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Classification of Glands

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Glands Associated with the Gastrointestinal Tract Classification of Glands Classification of Glands Classification of Glands Salivary Glands There are three pairs of ... – PowerPoint PPT presentation

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Title: Classification of Glands


1
Classification of Glands
  • Glands
  • Associated with
  • the
  • Gastrointestinal Tract

2
Classification of Glands
  • Classification of Glands

3
Salivary Glands
  • There are three pairs of major salivary glands
  • Parotid
  • Submandibular
  • Sublingual
  • There are many small salivary glands in the oral
    cavity
  • Major glands are surrounded by dense connective
    tissue capsule
  • Capsule sends septa separating the parenchyma
    into lobules
  • Each lobule consists of many secretory acini and
    excretory ducts

4
Secretory Part of The Glands
  • Serous cells are characteristically protein
    synthesizing cells, pyramidal in shape with broad
    base and narrow apical region.
  • Mucus cells are basically cuboidal to columnar
    have condensed, basally located flat nuclei. They
    are characteristically mucus synthesizing cells
    and they form tubules
  • Acini are surrounded by myoepithelial cells
  • Serous demilunes are serous cells capping the
    mucus acini

5
Glandular Duct System
  • Intercalated duct
  • Striated duct
  • Interlobular duct
  • Intralobular duct
  • Main duct

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7
Parotid Gland
  • Branched acinar
  • Capsule sends septa dividing it to
  • lobes
  • Lobules
  • Serous acini
  • Secretes proteins
  • amylase, proline-rich protein
  • Acinar cells

8
Submandibular Gland
  • A mixed gland
  • Branched Tubuloalveolar
  • Capsule
  • Lobules
  • Serous Demilunes
  • Secrete amylase, proline-rich protein
  • and lysozyme
  • Ducts

9
Sublingual Gland
  • A mixed gland
  • Branched tubuoalveolar
  • Capsule
  • Lobules
  • Serous Demilunes
  • Secrete amylase,
  • proline-rich protein
  • and lysozyme

10
Pancreas
  • It is mixed gland
  • Looks like parotid gland
  • Islands of Langerhans
  • No striated ducts
  • Centroacinar cells

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12
Liver
  • It is divided into lobules
  • Classical
  • Portal lobule
  • Liver acinus
  • Classical lobule is hexagonal
  • in shape
  • Central vein
  • Portal triads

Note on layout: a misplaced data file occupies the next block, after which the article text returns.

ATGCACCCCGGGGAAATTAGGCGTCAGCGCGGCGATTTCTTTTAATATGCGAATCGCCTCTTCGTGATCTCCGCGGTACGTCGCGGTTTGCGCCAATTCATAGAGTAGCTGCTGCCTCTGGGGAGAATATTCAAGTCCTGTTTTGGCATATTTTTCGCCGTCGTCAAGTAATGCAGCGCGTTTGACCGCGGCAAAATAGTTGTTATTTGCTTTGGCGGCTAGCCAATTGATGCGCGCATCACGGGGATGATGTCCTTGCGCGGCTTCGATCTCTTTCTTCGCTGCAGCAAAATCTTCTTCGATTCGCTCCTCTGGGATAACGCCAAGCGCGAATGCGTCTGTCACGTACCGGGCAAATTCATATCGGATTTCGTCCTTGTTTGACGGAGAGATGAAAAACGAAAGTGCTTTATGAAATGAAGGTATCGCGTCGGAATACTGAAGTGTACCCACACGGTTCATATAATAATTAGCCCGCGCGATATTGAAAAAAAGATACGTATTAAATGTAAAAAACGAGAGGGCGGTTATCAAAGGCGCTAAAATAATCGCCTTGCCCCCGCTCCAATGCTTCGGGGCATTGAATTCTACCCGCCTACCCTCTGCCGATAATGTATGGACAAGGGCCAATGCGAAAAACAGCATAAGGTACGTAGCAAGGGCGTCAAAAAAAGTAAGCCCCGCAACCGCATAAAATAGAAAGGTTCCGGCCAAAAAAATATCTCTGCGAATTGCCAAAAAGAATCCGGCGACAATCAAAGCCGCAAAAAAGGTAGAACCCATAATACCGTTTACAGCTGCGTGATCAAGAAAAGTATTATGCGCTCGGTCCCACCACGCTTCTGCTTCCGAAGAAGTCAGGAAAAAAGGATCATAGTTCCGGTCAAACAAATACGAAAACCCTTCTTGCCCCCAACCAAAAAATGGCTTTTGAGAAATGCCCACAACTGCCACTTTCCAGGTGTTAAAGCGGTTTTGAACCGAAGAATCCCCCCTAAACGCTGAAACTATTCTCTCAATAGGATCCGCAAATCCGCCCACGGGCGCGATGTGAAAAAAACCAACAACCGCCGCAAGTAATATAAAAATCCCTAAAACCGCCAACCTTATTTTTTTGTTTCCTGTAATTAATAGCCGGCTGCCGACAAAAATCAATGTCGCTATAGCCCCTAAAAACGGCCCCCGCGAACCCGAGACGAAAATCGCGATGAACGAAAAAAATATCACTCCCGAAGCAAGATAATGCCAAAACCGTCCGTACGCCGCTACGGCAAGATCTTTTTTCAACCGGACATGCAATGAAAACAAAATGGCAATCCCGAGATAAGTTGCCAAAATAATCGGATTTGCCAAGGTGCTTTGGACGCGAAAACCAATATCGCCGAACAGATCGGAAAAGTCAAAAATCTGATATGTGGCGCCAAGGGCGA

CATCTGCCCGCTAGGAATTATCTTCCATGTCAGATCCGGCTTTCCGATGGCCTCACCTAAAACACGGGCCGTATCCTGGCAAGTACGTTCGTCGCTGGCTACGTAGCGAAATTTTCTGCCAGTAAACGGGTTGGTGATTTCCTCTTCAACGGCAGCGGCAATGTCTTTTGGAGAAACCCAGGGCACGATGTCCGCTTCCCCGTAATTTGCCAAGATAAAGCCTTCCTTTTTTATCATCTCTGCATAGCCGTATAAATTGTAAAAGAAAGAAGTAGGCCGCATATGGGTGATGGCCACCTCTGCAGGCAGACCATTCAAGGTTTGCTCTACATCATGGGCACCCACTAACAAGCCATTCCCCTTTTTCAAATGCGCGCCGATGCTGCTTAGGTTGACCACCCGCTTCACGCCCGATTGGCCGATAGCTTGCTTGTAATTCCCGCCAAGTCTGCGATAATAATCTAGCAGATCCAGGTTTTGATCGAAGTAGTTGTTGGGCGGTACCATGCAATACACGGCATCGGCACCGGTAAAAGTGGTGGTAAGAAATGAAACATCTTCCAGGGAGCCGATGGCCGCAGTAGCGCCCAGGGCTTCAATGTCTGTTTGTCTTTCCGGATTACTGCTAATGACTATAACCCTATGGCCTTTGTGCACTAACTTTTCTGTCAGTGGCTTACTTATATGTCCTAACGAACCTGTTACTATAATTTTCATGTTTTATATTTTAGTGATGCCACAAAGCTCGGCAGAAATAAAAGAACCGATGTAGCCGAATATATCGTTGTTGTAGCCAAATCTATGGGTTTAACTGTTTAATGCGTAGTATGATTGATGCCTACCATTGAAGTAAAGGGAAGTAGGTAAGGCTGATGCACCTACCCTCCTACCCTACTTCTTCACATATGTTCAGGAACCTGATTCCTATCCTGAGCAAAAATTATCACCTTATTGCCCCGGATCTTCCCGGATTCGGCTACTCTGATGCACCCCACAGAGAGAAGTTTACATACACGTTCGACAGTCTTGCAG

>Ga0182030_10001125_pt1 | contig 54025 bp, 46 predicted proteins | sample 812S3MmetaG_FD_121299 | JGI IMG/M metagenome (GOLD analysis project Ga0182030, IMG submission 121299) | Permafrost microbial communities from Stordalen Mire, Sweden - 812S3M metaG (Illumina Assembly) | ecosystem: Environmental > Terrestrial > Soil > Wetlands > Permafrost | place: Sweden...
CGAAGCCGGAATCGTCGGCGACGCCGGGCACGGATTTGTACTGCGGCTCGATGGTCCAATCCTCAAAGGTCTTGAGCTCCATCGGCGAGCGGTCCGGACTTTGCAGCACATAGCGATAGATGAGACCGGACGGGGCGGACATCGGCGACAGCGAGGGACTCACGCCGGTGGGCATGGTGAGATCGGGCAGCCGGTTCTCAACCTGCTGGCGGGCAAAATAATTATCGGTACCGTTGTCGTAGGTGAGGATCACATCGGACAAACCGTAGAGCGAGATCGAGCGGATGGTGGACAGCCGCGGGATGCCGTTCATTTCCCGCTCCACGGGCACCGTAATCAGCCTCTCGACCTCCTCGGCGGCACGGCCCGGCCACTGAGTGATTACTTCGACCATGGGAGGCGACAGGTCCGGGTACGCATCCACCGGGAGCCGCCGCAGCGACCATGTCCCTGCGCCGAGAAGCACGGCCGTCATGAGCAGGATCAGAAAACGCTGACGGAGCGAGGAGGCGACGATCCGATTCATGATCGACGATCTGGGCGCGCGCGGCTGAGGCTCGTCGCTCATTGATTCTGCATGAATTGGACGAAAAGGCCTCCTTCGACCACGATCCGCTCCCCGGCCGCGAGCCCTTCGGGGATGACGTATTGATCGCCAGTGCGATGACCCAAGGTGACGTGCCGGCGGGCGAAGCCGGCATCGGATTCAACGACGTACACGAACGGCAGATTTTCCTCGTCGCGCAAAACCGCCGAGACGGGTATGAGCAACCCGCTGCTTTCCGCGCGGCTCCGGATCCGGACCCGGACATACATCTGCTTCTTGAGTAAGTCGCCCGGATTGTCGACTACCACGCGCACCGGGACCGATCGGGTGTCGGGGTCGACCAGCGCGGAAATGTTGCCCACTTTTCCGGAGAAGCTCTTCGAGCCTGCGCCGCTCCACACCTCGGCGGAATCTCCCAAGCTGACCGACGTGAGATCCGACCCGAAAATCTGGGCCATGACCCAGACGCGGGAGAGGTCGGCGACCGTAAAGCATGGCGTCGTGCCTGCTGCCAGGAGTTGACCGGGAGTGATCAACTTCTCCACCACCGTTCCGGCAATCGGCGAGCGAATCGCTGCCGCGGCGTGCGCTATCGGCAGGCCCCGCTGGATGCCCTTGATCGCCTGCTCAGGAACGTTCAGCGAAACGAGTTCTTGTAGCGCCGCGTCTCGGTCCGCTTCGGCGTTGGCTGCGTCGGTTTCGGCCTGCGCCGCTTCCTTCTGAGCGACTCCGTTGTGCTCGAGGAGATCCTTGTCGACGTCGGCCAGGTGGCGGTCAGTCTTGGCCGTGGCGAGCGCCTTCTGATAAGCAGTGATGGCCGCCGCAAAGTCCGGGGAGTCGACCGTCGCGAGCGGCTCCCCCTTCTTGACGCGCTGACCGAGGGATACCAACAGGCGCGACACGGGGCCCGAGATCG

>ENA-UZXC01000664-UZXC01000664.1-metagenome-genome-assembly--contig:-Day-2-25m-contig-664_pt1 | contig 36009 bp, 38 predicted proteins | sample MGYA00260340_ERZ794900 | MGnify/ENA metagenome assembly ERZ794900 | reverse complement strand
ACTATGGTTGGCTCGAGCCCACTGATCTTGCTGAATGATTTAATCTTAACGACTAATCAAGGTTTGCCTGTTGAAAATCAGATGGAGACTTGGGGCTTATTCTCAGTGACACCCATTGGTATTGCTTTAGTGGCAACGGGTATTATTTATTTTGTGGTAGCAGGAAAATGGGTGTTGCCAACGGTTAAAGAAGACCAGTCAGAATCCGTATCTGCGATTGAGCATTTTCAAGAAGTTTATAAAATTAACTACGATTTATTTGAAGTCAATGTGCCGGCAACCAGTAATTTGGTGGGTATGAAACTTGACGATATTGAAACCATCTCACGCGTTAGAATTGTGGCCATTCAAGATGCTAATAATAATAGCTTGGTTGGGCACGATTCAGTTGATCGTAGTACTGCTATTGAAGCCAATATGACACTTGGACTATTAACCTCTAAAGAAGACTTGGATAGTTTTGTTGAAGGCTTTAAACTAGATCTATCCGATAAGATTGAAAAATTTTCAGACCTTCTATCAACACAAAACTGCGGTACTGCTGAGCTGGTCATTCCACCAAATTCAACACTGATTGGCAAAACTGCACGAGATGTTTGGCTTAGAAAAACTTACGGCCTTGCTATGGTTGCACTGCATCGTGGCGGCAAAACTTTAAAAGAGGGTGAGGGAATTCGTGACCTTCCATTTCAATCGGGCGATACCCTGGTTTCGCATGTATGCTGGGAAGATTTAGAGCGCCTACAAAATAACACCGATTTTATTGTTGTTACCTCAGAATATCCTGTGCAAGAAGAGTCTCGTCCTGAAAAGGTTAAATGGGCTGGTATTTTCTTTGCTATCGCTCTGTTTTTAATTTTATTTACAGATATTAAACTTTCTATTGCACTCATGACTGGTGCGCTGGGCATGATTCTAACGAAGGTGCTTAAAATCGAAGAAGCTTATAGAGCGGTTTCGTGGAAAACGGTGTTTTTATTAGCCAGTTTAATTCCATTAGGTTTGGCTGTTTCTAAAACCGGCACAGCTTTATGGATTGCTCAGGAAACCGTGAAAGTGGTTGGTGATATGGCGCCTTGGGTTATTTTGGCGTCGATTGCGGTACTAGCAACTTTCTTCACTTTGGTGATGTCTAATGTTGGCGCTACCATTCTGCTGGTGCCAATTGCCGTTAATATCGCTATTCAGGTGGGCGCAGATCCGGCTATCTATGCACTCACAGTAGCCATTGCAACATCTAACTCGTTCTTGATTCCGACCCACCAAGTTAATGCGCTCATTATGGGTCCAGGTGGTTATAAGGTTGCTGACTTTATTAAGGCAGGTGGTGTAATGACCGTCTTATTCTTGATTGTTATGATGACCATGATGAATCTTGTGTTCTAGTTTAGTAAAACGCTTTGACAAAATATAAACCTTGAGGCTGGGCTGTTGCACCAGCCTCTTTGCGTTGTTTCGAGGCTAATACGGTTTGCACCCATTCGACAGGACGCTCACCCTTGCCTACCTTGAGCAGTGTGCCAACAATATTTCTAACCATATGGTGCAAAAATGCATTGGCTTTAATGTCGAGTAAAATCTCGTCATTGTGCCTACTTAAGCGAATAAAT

• Perisunusoidal space (of Disse)

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15
  • Portal Triads

    A
    branch of the portal vein, a branch of the
    hepatic artery and a branch of the bile duct -
    are called portal triads. Portal triads are a key
    feature of the organization of the liver. Portal
    triads are embedded in interlobular connective
    tissue.

16
  • The Liver Lobule


    The "classical" liver lobule is
    hexagonal(six-sided). It is delimited by
    interlobular connective tissue (only little, if
    any, visible in humans plentiful in e.g. pigs).
    In its corners we find the portal triads.

17
  • In cross sections, the lobule is filled by cords
    of hepatic parenchymal cells, hepatocytes, which
    radiate from the central vein and are separated
    by vascular sinusoids.
    Hepatocytes are separated from the bloodstream
    by a thin fenestrated simple squamous epithelium,
    which lines the sinusoids.

18
  • Between the hepatocytes and the epithelial cells
    is a narrow perisinusoidal space (of Disse).
    Contents of the blood plasma can freely enter the
    perisinusoidal space through the fenestrations of
    the epithelium lining the sinusoids. Fixed
    macrophages, Kupffer cells, are attached to the
    epithelium.

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21
  • The liver lobule is drained by the central vein,
    which open into the sublobular veins of the
    liver. These in turn coalesce to form the hepatic
    veins. They run alone through the tissue, are
    usually covered by connective tissue and
    eventually empty into the inferior vena cava.

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23
Liver Functions
  • Protein synthesis
  • Bile secretion
  • Metabolic storage
  • Metabolic functions
  • Detoxification

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25
  • a

26
  • Gallbladder
  • The gallbladder is a hollow, pear-shaped organ
    attached to the lower surface of the liver. It
    can store 30 to50 mL of bile.
  • The wall of the gallbladder consists of a
  • mucosa composed of simple columnar epithelium
    and lamina propria, a
  • layer of smooth muscle,
  • a perimuscular connective tissue layer, and
  • a serous membrane

27
  • The mucosa has abundant folds that are
    particularly evident when the gallbladder is
    empty.
  • The epithelial cells are rich in mitochondria
  • . All these cells are capable of secreting small
    amounts of mucus. Tubuloacinar mucous glands near
    the cystic duct are responsible for the
    production of most of the mucus present in bile.

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30
  • The main function of the gallbladder is to store
    bile, concentrate it by absorbing its water, and
    release it when necessary into the digestive
    tract. This process depends on an active
    sodium-transporting mechanism in the
    gallbladder's epithelium.

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